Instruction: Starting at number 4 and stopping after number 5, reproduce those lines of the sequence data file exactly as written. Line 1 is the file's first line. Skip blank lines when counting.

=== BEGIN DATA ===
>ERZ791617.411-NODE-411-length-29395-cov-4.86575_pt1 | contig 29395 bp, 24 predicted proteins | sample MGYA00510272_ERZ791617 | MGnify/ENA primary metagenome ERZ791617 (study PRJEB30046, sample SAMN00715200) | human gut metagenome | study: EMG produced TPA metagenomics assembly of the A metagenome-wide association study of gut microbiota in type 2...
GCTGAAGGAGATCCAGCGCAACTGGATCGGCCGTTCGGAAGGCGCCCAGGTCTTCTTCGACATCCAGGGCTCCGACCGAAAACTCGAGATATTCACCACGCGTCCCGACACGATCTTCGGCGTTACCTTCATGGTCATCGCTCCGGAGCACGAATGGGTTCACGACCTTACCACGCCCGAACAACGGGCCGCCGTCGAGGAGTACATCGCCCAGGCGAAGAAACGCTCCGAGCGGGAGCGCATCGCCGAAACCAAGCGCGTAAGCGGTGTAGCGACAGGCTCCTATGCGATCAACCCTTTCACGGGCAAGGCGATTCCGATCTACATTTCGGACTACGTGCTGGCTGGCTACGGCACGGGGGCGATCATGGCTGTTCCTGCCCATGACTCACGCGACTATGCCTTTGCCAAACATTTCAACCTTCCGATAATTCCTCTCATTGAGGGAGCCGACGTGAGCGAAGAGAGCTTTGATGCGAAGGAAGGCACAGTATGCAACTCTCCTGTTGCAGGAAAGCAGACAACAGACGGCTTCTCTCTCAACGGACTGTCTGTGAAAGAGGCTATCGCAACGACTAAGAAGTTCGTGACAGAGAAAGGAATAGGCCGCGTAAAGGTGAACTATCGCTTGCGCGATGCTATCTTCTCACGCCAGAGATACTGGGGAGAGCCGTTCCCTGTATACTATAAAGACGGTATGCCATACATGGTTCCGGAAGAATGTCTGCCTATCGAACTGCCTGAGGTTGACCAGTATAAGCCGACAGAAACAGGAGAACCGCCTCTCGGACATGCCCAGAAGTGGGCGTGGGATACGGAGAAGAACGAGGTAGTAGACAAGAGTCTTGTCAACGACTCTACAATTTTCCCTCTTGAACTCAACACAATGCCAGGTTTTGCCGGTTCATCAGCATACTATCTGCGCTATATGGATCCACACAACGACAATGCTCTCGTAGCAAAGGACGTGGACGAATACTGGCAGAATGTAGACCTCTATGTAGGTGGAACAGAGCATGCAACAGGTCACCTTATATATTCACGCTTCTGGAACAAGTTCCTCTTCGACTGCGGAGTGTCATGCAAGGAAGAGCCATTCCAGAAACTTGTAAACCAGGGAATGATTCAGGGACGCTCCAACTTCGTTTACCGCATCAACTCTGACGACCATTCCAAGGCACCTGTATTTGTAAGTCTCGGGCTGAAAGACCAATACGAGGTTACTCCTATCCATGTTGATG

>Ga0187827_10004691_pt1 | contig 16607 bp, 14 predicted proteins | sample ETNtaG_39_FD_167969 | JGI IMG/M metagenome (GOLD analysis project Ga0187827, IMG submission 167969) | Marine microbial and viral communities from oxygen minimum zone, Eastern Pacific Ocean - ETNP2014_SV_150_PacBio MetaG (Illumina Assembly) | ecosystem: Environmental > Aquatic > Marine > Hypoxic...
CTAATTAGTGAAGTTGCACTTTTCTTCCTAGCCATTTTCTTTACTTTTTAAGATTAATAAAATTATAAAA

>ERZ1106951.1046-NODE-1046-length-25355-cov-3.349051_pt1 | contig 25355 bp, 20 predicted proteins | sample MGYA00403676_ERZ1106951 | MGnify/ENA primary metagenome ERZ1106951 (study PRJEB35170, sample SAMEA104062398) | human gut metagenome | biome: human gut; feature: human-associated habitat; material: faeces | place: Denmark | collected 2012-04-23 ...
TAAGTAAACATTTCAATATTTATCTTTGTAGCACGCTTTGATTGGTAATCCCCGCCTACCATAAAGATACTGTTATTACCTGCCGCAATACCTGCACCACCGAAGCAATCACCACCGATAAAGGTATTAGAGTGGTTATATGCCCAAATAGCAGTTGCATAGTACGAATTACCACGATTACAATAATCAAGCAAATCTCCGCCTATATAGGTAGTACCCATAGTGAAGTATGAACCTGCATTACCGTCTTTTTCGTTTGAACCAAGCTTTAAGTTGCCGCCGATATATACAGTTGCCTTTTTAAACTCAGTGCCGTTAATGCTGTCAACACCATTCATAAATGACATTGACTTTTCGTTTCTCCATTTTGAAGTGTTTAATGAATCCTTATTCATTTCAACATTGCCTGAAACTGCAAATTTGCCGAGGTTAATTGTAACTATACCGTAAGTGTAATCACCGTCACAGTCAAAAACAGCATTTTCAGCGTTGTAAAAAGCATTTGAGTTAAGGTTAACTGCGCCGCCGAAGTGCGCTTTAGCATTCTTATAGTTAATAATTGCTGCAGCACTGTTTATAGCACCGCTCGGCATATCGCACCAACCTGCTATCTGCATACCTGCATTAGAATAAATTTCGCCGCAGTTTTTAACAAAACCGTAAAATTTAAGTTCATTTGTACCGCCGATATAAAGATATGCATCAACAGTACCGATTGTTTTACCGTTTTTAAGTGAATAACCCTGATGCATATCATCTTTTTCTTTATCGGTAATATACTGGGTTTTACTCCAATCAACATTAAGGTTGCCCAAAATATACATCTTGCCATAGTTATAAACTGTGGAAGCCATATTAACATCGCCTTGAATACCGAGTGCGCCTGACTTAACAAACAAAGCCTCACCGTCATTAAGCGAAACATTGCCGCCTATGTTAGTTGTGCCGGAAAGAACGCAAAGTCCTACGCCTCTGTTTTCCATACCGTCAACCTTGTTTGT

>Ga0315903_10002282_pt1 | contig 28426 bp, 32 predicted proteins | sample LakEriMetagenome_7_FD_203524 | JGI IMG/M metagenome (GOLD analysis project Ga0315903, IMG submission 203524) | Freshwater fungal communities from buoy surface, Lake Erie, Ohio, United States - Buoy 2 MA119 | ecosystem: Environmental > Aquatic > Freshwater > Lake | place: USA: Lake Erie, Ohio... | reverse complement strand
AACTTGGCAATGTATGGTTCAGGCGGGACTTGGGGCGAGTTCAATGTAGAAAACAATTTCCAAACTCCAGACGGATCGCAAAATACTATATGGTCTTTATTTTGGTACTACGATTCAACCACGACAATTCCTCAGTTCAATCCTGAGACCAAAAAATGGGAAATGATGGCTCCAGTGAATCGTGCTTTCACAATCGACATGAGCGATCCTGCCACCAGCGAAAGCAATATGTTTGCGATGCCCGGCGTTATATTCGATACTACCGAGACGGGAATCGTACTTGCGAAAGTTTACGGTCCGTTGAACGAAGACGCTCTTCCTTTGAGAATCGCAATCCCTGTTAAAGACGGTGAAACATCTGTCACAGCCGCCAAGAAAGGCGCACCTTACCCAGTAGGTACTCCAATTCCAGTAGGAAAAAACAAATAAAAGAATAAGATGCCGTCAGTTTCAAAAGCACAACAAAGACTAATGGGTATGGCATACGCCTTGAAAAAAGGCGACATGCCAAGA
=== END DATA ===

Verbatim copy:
CTAATTAGTGAAGTTGCACTTTTCTTCCTAGCCATTTTCTTTACTTTTTAAGATTAATAAAATTATAAAA

>ERZ1106951.1046-NODE-1046-length-25355-cov-3.349051_pt1 | contig 25355 bp, 20 predicted proteins | sample MGYA00403676_ERZ1106951 | MGnify/ENA primary metagenome ERZ1106951 (study PRJEB35170, sample SAMEA104062398) | human gut metagenome | biome: human gut; feature: human-associated habitat; material: faeces | place: Denmark | collected 2012-04-23 ...